Friday November 28, 2014

Letter to the Editor - Head Start concerns show ignorance


Dear Editor:

After reading the article “Voice against Head Start Homes” that appeared in the September 12th edition of Yorkton This Week, I felt deeply saddened that in to-days day and age people of different “socio-economic” back grounds are still the target of prejudice. I am one of the people who would not only qualify but would enjoy having a head start home. As for my standing in the “socio-economics” of the Yorkton community, I am a mother of a wonderful two year old boy, I am gainfully employed, at one of the largest employers in town, I pay my taxes, I have never been the recipient of a social program, or social benefit I was not entitled to, I volunteer, and I don’t have a criminal record, nor have I ever been the subject of any type of criminal actives or violated any city bi laws. I’ve never even received a traffic violation.

I operate on a single income, I am the sole supporter of my son, as a single parent. I have been unable to find affordable housing in this community since my son was born as I don’t currently qualify for low income housing and honestly the rent is very high for me in the community. Currently I reside with family as renting has not been an option for me due to low vacancy rates, high rent and sometimes poor conditions of rentals.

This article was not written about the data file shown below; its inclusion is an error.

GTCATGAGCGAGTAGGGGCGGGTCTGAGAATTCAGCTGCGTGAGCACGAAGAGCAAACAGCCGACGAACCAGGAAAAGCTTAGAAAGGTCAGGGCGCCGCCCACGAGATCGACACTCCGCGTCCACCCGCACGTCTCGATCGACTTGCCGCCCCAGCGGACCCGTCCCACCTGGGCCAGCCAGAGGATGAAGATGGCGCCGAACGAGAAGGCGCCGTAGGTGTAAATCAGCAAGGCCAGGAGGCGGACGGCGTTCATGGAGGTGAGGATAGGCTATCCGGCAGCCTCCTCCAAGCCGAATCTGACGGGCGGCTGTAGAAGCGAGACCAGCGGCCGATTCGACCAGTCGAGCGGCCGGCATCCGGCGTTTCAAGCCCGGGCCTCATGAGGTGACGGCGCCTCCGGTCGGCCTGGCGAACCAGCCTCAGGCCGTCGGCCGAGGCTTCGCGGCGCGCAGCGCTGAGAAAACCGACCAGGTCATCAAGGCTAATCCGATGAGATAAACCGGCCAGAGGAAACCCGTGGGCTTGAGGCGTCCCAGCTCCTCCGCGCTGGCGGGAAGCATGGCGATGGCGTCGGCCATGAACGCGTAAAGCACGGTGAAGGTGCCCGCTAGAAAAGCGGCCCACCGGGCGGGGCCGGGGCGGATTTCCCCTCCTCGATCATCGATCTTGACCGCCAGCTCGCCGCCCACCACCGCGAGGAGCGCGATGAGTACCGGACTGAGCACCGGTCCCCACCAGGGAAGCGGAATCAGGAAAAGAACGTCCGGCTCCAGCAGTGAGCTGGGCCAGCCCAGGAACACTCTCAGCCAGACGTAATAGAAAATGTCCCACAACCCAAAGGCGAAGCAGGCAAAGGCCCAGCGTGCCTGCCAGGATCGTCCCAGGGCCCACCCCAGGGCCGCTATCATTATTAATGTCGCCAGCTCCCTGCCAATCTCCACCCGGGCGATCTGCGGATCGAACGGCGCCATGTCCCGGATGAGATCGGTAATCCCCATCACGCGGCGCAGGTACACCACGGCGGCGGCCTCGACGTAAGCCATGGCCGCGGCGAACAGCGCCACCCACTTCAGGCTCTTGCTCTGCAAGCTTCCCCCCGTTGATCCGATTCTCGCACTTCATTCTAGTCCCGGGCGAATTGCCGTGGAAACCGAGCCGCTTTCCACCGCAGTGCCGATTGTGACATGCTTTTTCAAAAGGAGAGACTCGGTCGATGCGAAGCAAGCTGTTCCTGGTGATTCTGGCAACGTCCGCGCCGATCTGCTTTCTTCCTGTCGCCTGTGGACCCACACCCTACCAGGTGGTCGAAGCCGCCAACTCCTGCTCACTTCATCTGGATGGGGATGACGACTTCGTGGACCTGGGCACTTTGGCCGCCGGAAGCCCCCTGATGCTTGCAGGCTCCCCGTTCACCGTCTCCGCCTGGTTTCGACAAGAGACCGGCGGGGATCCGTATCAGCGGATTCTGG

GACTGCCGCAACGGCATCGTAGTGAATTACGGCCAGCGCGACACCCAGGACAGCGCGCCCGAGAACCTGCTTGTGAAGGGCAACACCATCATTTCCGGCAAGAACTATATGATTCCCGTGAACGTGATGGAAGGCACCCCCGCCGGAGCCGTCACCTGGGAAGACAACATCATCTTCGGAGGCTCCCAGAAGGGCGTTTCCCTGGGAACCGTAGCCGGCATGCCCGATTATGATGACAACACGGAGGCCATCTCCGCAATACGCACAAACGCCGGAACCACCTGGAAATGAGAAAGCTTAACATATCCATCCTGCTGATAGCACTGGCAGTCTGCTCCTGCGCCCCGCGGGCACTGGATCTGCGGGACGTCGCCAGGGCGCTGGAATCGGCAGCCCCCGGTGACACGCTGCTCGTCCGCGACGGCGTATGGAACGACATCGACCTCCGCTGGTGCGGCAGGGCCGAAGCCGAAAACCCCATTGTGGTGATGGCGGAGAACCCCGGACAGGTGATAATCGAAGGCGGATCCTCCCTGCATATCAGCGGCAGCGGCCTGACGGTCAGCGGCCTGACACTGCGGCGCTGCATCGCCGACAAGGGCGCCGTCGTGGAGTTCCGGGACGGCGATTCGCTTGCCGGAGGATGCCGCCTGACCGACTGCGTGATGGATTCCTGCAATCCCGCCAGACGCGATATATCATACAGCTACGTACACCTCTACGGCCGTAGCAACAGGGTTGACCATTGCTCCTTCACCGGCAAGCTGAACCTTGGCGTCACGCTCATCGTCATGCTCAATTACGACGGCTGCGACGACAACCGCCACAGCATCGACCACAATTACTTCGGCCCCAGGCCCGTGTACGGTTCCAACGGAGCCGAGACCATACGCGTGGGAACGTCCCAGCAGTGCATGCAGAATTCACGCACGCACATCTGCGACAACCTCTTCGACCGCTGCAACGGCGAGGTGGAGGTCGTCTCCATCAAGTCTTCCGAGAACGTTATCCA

I feel as if head start homes are an excellent option for myself and my son to have a home of our own that no one can take away from us with high rent, poor conditions or unfit conditions. When someone stands against this and says “They had concerns over the impact the development could have on already full area school enrollments, and on the impact homes built through the government program could have on adjacent property values. “ This is a slap to the face to myself and other working families who just need a little extra help to become home owners. So our “socioeconomic” will sully your neighborhood? Ridiculous.

Further more the statement “If you mix people of different socio-economic status you can have problems in school” is the most ignorant statement I feel I have heard in a long time. I believe people had similar opinions on when the school system was segregated by colour. I figured in 2012 we as a society were past this ignorance. Apparently we are not. For shame.

Amber Chepil
Yorkton, Sask.



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